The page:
First of all I would just like to say thank you to all of the young people for trusting me with your work. I know it can be a nerve-wracking thing to send your words out into the world, and I would just like to reassure you all that each entry was read with care and attention.
I really enjoyed the judging process – I knew I would enjoy reading the poems that were written in response to the Forward Prize shortlisted poets, but I didn’t expect to love reading the commentaries just as much! The commentaries were so perceptive and thoughtful. They not only gave a beautiful insight into the creative process behind the poems that the young people had written, but they also made me think differently and reflect more deeply on the poems that were being responded to. The commentaries really did feel like an unexpected and precious gift to me.
My first placed poet, Charlie Bowden, chose to respond to Selima Hill’s ‘The Beautiful Man Whose Name I Can’t Pronounce’. This poet has put a wonderful twist on Hill’s poem, changing the title to ‘The Beautiful Girl Whose Country I Can’t Pronounce’ in a poem that seethes with anger against racism and the way immigrants are treated by both government, society and individuals. The commentary was illuminating and traces clearly and carefully how the new poem has its roots in Hill’s poem before blossoming outward to become something really original.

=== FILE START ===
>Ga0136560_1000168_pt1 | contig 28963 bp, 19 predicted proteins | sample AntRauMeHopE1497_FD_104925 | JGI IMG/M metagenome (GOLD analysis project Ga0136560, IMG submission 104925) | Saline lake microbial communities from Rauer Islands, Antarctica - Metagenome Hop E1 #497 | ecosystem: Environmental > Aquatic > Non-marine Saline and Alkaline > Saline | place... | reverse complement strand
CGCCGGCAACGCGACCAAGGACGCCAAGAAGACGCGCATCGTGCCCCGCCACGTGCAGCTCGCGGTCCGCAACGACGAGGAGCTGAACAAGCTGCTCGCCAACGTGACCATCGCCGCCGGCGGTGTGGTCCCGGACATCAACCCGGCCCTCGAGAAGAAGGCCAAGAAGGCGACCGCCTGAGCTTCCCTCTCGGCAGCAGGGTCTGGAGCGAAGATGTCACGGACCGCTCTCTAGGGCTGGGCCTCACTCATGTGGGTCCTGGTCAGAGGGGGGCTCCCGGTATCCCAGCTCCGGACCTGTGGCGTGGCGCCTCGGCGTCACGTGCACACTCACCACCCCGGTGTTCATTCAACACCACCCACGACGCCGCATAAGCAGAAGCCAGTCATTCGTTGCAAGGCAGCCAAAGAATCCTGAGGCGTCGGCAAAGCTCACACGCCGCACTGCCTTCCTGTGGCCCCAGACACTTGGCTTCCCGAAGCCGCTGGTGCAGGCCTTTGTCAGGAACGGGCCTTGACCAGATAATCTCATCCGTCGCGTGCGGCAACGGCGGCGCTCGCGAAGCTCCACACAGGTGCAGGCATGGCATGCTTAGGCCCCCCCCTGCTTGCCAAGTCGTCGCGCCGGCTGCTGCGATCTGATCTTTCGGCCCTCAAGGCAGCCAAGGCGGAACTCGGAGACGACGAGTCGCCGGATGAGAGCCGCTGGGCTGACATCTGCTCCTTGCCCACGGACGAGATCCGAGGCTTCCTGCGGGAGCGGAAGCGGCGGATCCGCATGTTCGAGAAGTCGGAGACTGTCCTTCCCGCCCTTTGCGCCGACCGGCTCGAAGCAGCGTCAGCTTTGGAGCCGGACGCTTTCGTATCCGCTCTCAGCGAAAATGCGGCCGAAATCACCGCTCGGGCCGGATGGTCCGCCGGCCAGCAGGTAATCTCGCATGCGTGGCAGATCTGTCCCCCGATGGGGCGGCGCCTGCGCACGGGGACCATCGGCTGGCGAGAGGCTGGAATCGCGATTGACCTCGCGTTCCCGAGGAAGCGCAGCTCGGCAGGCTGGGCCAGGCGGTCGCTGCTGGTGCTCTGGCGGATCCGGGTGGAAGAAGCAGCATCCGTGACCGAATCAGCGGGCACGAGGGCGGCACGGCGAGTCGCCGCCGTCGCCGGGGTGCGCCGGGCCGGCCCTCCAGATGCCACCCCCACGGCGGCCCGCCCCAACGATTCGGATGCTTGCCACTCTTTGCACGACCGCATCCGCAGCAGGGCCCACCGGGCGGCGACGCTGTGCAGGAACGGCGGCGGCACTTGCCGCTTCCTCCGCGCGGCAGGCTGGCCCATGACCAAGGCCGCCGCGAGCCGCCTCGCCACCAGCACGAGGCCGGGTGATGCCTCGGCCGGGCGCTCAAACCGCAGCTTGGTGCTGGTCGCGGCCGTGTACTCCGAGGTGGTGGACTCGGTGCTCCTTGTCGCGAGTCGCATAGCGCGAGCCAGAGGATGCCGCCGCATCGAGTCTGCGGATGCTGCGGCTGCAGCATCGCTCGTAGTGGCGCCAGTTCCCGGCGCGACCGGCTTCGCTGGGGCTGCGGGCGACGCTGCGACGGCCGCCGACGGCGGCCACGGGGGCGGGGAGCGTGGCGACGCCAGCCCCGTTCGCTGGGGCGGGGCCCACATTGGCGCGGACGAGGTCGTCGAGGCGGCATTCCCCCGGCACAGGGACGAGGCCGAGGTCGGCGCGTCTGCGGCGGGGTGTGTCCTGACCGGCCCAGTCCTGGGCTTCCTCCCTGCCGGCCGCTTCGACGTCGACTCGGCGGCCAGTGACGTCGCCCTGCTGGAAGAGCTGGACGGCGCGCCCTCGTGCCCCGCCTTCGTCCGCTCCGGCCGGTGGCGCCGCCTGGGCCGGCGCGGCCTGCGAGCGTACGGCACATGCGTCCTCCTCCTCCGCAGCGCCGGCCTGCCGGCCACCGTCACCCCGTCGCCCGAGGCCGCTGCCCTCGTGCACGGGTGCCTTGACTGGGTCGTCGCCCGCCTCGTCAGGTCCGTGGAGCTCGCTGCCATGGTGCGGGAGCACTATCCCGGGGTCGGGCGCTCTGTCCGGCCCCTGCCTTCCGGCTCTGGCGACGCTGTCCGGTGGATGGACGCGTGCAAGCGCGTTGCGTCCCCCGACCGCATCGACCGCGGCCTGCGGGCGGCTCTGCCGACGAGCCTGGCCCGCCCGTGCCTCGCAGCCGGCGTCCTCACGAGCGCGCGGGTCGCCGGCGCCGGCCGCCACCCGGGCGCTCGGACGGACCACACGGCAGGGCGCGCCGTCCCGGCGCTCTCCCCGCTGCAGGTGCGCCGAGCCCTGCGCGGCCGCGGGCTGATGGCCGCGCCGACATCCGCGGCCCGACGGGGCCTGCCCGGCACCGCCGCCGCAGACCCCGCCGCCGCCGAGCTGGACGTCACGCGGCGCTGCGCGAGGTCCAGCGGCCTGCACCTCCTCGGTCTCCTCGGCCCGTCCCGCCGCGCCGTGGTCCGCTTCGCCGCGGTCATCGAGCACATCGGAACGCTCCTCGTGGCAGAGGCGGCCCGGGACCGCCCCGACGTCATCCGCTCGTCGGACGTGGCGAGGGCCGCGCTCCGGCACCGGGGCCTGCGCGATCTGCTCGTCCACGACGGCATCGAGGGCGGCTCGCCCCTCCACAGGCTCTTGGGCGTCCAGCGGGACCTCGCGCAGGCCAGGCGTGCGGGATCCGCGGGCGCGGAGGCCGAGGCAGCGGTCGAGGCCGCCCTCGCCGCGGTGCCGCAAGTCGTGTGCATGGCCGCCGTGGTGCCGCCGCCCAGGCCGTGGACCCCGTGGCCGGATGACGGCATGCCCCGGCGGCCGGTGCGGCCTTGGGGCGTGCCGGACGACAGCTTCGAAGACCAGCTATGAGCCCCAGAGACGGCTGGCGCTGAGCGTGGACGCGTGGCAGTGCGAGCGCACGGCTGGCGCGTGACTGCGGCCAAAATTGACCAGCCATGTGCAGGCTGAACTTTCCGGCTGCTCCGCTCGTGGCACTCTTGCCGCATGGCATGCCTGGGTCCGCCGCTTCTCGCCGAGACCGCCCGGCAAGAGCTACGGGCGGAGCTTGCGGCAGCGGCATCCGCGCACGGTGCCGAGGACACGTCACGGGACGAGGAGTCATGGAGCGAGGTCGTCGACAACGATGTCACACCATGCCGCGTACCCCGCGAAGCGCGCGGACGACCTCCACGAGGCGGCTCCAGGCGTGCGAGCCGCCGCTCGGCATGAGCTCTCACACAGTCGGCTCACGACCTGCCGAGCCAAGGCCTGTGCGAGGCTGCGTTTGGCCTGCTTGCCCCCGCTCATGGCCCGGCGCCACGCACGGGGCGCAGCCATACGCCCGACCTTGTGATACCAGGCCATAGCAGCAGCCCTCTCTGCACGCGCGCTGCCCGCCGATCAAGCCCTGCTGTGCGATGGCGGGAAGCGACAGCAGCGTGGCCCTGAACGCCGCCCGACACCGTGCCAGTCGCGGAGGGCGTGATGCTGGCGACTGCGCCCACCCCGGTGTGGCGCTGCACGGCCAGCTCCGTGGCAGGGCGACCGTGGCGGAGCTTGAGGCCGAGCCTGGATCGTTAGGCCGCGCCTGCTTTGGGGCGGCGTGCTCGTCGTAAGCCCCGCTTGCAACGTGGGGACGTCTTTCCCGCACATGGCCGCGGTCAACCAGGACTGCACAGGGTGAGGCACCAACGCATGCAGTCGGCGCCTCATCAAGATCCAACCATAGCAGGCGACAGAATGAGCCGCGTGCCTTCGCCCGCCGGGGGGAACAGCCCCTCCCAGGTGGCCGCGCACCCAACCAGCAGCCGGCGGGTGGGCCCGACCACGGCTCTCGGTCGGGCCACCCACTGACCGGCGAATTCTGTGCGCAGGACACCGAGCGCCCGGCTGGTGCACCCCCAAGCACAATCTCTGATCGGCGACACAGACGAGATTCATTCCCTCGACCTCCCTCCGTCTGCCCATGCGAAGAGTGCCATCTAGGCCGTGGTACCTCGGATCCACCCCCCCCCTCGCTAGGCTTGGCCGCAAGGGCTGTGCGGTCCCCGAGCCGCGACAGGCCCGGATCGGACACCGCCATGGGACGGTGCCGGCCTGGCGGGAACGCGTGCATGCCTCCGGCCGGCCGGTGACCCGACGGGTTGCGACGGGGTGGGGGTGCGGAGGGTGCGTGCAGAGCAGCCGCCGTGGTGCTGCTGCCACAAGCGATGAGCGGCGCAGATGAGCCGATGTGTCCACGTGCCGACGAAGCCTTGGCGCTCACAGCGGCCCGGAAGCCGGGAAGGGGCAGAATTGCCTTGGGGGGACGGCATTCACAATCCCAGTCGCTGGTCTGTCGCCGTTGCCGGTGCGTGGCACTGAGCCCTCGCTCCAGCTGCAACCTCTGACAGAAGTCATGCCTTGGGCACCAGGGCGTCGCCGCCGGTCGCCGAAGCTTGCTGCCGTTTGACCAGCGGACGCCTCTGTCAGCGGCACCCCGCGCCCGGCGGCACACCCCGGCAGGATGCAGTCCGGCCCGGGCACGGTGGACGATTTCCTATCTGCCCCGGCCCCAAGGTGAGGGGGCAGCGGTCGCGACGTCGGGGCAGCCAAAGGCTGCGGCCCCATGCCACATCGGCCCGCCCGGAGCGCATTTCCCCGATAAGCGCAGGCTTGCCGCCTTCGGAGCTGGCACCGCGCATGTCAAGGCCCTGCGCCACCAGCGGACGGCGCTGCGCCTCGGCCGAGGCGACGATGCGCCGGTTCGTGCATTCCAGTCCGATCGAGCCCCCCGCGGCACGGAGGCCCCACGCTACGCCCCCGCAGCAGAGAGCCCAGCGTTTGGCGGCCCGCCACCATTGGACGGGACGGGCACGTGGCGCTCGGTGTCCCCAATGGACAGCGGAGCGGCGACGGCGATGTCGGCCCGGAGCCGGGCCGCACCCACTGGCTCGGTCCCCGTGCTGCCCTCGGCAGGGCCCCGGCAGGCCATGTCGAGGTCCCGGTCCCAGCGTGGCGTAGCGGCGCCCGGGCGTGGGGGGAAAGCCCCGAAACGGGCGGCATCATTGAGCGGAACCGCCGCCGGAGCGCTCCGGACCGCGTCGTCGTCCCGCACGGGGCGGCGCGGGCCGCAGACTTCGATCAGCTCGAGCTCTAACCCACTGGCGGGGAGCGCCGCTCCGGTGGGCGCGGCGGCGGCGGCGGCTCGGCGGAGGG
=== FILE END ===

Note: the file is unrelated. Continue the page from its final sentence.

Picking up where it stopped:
My first runner-up is Charlotte Vosper for ‘Up and Away’. Through their commentary, the poet describes how they have taken inspiration from the musicality and formal drive of Kayo Chingonyi’s poem ’16 Bars for the Bits’ to create their own reflection on teenage experiences. The jaunty rhythm and rhyme scheme deployed in the poem contrast sharply and effectively with the disturbing portrayal of misogyny in the poem.
My second runner-up is Florence Burdge for ‘Things I Have Caught’. This poet was inspired by Caleb Femi’s poem ‘Things I Have Stolen’. The poet pivots around and explores different connotations and ways of using the word ‘caught’ to create a moving portrayal of the highs and lows of growing up.
I would also like to Highly Commend Matilda Haines for ‘Le Crime de metro’, Anjali Mistry for ‘hardware’ and Matilda Collard for 'Mind of mirrors’.
In this competition students are asked to respond creatively and critically to a poem taken from one of the books shortlisted for the Forward Prize for Best Collection of the Forward Prize for Best First Collection.